Germany alarmed at number of pro-Hitler security personnel
A German government investigation has revealed that more than 300 members of the country’s security agencies have links to “right-wing” extremism, including officers who were found to have joined in “Heil Hitler” chants and Nazi salutes.
“We will not allow our democratic constitutional state to be sabotaged from within by right-wing extremists,” Interior Minister Nancy Faeser said in a statement on Friday. “Every case of extremism must have clear consequences.” She added that Berlin will exhaust all current legal options to deal with extremists in the country’s security ranks, and she will propose legislation to help “remove enemies of the constitution from the public service more quickly.”
The probe examined 860 suspected cases of extremist behavior dating as far back as July 2018 and revealed “concrete evidence” against 327 employees of security services at federal and state levels. Germany’s military intelligence service (MAD) was most rife with offenders, with 83 employees found to have been involved in activities “against the free democratic basic order,” the report said. The federal police ranked second, with 18 such employees.
The Interior Ministry identified 138 extremists working at federal agencies and 189 at the state level. More than 640,000 people work in Germany’s security services.
“Each of these cases is one too many,” Faeser told reporters, adding that more than 500 disciplinary actions have been taken against security workers with confirmed links to extremism.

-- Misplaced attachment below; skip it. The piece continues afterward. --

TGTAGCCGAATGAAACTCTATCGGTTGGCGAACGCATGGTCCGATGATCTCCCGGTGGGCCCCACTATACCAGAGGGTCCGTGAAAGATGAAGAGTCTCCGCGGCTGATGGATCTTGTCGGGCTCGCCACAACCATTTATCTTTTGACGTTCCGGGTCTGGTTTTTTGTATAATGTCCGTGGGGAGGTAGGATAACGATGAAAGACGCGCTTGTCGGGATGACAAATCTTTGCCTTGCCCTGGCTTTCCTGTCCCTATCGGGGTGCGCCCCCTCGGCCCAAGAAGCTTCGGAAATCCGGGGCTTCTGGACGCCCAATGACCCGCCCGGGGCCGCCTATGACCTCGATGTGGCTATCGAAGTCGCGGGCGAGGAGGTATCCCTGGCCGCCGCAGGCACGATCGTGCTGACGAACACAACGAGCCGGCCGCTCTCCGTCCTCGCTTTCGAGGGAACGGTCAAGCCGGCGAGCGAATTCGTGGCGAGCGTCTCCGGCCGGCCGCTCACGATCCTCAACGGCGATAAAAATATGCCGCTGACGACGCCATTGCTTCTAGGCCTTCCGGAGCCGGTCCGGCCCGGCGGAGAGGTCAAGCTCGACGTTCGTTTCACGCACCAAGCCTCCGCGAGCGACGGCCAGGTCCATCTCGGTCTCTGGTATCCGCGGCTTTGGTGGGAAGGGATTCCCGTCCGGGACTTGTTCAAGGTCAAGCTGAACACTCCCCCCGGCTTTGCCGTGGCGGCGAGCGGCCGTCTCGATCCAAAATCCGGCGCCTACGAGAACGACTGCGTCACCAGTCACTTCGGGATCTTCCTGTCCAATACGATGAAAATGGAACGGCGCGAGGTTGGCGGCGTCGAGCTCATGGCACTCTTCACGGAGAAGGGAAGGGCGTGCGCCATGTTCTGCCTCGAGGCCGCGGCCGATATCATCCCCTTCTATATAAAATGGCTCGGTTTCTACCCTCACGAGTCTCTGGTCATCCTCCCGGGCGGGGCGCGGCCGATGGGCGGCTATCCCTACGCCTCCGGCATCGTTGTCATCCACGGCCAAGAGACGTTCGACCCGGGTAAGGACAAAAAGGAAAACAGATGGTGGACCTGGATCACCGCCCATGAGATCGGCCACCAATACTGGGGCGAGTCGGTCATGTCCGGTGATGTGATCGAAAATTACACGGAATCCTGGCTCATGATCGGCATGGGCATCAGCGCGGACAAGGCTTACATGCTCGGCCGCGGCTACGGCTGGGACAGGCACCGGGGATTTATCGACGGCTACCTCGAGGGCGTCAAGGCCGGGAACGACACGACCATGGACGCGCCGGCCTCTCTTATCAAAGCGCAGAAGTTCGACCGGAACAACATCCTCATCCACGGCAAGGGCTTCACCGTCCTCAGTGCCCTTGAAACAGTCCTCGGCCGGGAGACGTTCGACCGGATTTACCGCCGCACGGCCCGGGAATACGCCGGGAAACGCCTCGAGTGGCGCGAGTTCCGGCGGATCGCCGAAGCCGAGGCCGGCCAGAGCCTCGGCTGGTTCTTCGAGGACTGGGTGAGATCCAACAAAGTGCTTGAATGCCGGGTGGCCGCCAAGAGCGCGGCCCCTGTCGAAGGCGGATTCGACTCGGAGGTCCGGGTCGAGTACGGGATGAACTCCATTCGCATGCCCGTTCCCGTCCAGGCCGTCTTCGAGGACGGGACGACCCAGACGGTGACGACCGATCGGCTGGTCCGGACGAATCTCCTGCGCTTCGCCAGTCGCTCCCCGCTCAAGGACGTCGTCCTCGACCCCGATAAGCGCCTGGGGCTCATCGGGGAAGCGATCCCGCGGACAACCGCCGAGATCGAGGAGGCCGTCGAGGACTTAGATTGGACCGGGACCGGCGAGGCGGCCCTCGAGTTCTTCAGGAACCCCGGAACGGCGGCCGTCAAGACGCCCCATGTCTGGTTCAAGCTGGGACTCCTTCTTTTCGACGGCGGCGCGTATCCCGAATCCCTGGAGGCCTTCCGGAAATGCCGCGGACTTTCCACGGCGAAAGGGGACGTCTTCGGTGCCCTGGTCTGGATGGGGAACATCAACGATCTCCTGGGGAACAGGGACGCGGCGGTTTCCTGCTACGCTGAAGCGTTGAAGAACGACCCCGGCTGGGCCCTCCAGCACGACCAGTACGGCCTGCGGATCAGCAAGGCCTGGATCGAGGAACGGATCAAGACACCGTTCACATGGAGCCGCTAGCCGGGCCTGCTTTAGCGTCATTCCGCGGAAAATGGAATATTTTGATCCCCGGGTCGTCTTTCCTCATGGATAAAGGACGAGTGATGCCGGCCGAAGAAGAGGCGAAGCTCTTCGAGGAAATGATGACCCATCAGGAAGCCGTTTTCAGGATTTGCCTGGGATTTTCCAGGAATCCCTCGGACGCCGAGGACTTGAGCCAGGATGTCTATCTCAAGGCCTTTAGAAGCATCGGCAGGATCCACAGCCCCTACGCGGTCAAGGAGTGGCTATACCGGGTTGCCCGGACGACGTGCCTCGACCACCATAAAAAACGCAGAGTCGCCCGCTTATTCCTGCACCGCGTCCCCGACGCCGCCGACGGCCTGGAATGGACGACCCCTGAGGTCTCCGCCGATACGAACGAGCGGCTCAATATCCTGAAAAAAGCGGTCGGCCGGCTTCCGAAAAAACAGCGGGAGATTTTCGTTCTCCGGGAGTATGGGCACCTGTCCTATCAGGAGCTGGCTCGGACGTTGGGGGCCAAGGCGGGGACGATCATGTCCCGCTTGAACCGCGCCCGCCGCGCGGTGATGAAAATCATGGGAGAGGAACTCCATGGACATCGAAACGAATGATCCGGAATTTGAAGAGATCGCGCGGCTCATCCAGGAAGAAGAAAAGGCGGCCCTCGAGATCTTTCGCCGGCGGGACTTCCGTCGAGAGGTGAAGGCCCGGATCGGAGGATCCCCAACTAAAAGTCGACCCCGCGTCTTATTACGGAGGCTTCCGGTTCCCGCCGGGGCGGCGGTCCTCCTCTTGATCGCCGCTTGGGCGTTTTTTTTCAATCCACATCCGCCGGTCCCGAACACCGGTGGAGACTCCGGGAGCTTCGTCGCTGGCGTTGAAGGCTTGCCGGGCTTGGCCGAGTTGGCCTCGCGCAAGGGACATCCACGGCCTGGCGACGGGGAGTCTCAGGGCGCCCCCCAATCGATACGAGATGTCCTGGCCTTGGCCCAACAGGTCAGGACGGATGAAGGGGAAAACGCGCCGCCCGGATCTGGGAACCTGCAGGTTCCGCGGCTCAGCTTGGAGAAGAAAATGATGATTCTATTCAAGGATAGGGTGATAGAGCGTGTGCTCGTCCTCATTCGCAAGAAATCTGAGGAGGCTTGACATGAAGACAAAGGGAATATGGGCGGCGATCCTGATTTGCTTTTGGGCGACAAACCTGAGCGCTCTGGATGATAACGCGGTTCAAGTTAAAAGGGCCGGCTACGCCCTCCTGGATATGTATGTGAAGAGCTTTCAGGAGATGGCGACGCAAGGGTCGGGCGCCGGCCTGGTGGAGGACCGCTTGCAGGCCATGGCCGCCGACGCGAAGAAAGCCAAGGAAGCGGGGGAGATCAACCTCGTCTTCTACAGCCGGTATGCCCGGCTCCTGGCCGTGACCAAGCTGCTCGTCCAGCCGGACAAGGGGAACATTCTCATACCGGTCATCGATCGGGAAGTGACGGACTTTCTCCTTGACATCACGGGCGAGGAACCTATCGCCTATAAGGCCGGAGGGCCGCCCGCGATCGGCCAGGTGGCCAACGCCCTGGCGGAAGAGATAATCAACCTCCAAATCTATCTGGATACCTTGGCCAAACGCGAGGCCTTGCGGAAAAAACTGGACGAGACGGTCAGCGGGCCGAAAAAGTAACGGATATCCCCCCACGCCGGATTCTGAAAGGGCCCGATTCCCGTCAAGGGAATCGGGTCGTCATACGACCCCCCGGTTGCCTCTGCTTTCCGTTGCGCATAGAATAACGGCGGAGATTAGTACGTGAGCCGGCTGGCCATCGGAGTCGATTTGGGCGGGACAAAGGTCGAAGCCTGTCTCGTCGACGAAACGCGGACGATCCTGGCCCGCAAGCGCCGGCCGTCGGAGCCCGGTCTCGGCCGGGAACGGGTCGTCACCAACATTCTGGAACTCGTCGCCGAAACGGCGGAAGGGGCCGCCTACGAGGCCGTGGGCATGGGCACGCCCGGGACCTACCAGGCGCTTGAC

Friday’s report comes nearly two years after Germany’s first nationwide study of far-right extremism in the country’s security agencies found hundreds of cases of alleged misconduct involving soldiers, police officers and other officials. Although the number of cases was small relative to the size of Germany’s security workforce, the 2020 report’s authors acknowledged that “it can basically be assumed that there is also a dark field” of undetected extremists.
Many of the cases involved the sharing of extremist symbols or pictures, such as swastikas. The latest review found a “diverse” range of verboten activities, such as joining extremist chat groups, spreading extremist propaganda and making “politically motivated insults.” Some employees were suspected of being members of the “Reichsburger” movement, which denies the legitimacy of the modern German state.
Concerns over extremism within Germany’s security ranks increased in recent years, amid a string of high-profile cases involving police officers and members of the military. Those cases included prosecution of an army officer who was accused of plotting a terrorist attack in which he would pose as a Syrian refugee.